Books in 3D

I’ve been an admirer for some time of the cool 3D images some authors are using to promote their books, and especially their box sets. I don’t have a box set yet, but I do have books and I’d love to get a little more pop in my images.

The problem is, the way people have been making those images doesn’t work for me. They involve Photoshop actions that cost money, or don’t work with Photoshop Elements which is what I use. So I thought: I’ll look into what it would take to make an Elements-friendly action.

And then I found out you can talk to Photoshop with JavaScript. Mind blown. With JavaScript, I don’t have to be locked in to a particular orientation for the image, and don’t have to worry about trying to painstakingly record a bunch of individual actions.

I’ve developed a script to create the kind of image I wanted, and to pay it forward, that script is free for anyone to use. You can download it here. This script was tested in Photoshop Elements 15, but I think it will work just peachy in older versions, and obviously the full Photoshop should have no issues with it either.

How does it work? You’ll probably want to make a copy of the script and move it into a folder where you keep your other art resources for the book in question. Open your finished cover file in Photoshop, and flatten the image if it needs flattening. (Best practice: Open the PNG file you saved instead of your raw .psd. You did save a PNG, didn’t you?) Now, open the script in a text editor and fill in the information you need:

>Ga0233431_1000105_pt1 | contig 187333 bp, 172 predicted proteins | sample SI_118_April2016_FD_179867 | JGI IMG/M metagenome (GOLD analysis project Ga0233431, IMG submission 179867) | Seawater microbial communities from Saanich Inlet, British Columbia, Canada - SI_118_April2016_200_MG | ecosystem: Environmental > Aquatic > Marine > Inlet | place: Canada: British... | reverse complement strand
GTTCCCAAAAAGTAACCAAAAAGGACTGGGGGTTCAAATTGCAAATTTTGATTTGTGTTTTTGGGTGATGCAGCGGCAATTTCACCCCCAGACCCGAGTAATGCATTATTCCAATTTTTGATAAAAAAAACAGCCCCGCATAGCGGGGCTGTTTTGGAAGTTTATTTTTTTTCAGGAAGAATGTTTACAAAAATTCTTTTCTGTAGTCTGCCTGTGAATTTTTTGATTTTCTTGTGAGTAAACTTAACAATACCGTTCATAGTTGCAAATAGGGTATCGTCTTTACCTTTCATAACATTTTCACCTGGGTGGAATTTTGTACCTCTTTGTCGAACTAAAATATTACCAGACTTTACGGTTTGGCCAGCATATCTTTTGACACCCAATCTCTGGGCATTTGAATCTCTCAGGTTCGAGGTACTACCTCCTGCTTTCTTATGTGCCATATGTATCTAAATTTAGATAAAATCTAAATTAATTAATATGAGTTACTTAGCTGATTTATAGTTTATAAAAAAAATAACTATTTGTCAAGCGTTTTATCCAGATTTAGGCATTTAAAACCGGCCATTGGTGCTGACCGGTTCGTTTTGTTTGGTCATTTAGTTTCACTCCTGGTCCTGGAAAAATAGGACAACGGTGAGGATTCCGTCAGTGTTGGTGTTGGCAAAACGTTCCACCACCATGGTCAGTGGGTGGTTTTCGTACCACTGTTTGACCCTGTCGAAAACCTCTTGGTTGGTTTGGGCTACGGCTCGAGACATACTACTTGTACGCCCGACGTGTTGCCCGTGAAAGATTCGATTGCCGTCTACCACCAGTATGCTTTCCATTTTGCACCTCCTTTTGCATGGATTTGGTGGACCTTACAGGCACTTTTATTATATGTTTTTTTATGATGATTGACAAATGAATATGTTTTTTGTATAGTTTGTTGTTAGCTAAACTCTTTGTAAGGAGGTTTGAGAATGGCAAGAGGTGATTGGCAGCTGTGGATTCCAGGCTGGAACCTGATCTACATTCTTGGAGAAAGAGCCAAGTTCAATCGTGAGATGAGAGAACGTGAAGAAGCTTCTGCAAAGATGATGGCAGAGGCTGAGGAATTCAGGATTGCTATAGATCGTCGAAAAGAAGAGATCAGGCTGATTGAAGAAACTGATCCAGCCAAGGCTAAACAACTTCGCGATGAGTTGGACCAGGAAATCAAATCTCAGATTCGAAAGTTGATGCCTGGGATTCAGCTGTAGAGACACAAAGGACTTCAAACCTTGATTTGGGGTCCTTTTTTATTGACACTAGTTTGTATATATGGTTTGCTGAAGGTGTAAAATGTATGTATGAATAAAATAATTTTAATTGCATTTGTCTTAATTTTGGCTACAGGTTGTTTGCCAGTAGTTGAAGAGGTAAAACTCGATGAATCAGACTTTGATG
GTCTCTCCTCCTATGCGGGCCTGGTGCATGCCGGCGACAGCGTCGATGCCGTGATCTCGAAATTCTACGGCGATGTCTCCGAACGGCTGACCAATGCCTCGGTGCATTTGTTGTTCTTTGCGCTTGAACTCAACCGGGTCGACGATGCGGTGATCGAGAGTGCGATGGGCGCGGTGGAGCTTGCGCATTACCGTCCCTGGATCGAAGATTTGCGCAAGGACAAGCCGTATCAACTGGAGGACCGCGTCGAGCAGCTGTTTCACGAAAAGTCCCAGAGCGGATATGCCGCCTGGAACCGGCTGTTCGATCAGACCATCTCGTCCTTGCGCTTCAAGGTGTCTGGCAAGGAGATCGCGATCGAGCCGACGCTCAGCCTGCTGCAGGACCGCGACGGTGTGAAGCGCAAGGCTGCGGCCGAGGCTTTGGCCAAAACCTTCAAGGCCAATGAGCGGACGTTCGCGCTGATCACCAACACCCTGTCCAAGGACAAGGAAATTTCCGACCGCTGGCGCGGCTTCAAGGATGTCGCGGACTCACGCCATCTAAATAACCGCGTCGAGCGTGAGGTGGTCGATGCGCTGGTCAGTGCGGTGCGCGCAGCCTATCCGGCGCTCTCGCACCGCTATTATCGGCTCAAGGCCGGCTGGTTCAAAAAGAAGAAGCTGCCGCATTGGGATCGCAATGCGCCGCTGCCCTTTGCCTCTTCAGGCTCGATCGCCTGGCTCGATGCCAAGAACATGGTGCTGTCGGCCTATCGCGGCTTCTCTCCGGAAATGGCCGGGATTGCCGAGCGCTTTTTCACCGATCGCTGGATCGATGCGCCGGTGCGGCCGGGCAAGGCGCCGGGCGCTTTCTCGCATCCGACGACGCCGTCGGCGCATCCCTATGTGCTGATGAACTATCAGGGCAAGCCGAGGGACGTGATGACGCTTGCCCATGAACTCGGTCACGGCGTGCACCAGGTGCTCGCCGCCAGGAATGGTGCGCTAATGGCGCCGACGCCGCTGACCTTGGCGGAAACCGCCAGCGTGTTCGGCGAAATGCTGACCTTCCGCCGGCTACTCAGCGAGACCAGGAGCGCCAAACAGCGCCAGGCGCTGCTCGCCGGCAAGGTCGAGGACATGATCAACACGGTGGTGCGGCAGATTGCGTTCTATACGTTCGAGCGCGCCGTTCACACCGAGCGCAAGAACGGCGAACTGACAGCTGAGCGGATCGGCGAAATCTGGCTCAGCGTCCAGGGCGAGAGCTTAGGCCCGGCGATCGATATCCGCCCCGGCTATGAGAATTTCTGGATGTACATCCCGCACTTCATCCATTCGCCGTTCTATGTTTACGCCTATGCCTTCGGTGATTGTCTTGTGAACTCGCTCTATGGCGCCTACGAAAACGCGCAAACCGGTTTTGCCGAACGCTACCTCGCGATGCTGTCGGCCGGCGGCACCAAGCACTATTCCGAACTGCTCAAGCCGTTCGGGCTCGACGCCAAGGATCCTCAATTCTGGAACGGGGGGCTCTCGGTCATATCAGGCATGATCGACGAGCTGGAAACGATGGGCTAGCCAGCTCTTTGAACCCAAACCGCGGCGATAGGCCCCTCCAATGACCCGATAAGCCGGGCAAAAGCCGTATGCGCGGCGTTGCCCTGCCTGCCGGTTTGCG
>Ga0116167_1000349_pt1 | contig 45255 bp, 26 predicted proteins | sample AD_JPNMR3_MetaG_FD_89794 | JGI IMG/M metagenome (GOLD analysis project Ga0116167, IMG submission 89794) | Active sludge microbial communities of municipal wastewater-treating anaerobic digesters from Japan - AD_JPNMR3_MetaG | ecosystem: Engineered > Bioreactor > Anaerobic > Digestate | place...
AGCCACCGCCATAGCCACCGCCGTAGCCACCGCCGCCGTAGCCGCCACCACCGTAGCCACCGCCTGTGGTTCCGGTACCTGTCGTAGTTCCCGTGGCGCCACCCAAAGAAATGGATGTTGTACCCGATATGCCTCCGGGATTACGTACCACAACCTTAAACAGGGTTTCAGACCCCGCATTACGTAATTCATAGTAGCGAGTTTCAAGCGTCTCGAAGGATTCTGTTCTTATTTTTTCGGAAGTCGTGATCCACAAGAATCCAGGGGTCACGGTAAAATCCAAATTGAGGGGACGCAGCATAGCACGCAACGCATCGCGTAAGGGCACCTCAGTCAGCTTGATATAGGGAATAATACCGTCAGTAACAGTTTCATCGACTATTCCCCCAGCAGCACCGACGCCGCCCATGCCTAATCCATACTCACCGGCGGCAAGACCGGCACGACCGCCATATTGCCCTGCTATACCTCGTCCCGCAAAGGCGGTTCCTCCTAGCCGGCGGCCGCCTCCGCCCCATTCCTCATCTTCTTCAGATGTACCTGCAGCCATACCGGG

• What are the dimensions of the book?
  • Are the spine and back cover are included?
  • How many pixels of bleed are in the cover image?
  • Are the pages cream or paper?
  • What angle would you like to turn the book towards?
  • What size do you want for the result image file? (The 3D book will be scaled to fit that size.)

There are a couple of advanced settings you can change too, like lighting and a bit of the camera angle and settings, but those are the important ones. Now open the script in Photoshop, and let it take everything from there.

The resulting image will have a layer for each visible side of the book, a shadow layer, and also a quickie background that you may or may not care about. I removed the background for the image shown above, and that image has also been scaled down quite a bit. The script creates a very high-res image by default; you’ll probably want to leave the output resolution alone and simply scale the result when you’re done.

By default, this script is setup for a full wraparound cover with a 6″×9″ size at 300 dpi. I didn’t include any default bleed, but my covers always use 38 pixels (1/8″). If you change the angle of the book so the spine is facing away from the camera, you don’t necessarily need a spine image, just a front cover, and you can simply specify a dummy spine width. There’s already a dummy width of 1″ for the spine, but if you use a wraparound cover the spine width will be calculated for you.

So that’s it! Super simple, and all you need is Photoshop or Photoshop Elements, your cover file, and a text editor to load the script in. You don’t really need to know any JavaScript to make the appropriate configuration changes.

Update: I’ve added parameters to control the output scale and position, so you can more easily create consistently sized images of multiple books regardless of spine width (which would previously have impacted the scaling). The project is now hosted on GitHub and future modifications will be made there.

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About Lummox JR

Aspiring to be a beloved supervillain
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